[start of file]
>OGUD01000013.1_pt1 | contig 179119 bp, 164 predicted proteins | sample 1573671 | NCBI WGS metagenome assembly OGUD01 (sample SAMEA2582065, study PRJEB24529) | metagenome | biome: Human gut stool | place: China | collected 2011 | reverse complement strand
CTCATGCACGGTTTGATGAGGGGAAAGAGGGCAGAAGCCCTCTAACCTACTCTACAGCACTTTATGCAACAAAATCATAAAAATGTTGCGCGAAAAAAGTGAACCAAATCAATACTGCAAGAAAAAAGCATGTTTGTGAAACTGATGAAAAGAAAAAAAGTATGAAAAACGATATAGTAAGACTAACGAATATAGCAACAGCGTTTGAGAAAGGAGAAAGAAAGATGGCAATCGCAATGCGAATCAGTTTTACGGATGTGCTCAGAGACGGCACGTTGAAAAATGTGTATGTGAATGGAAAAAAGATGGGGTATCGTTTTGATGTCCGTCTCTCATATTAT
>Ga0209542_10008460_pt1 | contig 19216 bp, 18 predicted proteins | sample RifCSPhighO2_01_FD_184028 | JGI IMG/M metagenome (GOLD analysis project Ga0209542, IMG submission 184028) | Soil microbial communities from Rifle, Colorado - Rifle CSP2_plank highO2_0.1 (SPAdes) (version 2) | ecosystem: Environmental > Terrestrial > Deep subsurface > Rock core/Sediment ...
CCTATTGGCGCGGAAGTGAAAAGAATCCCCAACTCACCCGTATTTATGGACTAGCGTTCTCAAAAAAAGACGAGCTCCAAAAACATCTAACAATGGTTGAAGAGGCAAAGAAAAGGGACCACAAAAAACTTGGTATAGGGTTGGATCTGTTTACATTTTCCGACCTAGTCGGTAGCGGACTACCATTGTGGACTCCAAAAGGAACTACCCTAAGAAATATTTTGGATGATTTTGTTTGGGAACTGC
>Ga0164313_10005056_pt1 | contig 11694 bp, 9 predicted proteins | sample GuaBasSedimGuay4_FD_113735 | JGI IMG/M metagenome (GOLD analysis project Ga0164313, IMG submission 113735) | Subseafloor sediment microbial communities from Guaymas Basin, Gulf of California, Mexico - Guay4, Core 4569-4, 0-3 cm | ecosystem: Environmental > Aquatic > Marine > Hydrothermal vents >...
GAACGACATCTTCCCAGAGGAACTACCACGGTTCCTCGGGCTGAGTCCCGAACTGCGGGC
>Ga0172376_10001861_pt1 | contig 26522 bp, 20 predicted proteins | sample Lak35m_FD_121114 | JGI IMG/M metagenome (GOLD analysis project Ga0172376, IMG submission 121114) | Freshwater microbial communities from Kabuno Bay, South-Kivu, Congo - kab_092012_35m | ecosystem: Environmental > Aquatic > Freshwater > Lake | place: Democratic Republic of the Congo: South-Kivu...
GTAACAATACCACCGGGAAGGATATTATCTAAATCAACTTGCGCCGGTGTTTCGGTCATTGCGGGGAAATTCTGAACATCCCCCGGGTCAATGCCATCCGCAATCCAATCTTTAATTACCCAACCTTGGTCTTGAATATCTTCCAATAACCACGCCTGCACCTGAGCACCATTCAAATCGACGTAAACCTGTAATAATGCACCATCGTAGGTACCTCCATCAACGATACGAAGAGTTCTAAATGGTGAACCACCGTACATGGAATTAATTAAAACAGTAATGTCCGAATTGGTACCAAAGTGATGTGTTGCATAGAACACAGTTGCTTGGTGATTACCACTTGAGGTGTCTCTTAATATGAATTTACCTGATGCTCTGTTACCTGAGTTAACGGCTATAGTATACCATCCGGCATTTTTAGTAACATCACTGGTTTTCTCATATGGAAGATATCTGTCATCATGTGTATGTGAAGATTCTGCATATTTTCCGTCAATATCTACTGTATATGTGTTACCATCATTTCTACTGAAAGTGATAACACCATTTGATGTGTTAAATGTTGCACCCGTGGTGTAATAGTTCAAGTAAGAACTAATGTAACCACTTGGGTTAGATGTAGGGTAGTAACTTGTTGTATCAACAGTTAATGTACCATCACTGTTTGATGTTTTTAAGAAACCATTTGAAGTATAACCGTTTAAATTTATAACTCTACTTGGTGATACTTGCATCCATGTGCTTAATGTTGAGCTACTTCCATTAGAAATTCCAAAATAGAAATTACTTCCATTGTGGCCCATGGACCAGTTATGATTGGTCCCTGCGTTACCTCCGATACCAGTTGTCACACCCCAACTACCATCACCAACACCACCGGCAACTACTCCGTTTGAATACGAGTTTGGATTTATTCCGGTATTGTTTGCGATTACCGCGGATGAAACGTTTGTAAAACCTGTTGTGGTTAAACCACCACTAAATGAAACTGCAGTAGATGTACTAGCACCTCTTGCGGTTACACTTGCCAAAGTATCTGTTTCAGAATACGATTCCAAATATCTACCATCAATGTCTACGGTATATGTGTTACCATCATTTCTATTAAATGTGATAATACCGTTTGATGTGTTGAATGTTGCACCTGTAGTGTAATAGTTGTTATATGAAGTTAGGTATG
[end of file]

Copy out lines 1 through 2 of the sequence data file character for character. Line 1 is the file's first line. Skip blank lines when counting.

>OGUD01000013.1_pt1 | contig 179119 bp, 164 predicted proteins | sample 1573671 | NCBI WGS metagenome assembly OGUD01 (sample SAMEA2582065, study PRJEB24529) | metagenome | biome: Human gut stool | place: China | collected 2011 | reverse complement strand
CTCATGCACGGTTTGATGAGGGGAAAGAGGGCAGAAGCCCTCTAACCTACTCTACAGCACTTTATGCAACAAAATCATAAAAATGTTGCGCGAAAAAAGTGAACCAAATCAATACTGCAAGAAAAAAGCATGTTTGTGAAACTGATGAAAAGAAAAAAAGTATGAAAAACGATATAGTAAGACTAACGAATATAGCAACAGCGTTTGAGAAAGGAGAAAGAAAGATGGCAATCGCAATGCGAATCAGTTTTACGGATGTGCTCAGAGACGGCACGTTGAAAAATGTGTATGTGAATGGAAAAAAGATGGGGTATCGTTTTGATGTCCGTCTCTCATATTAT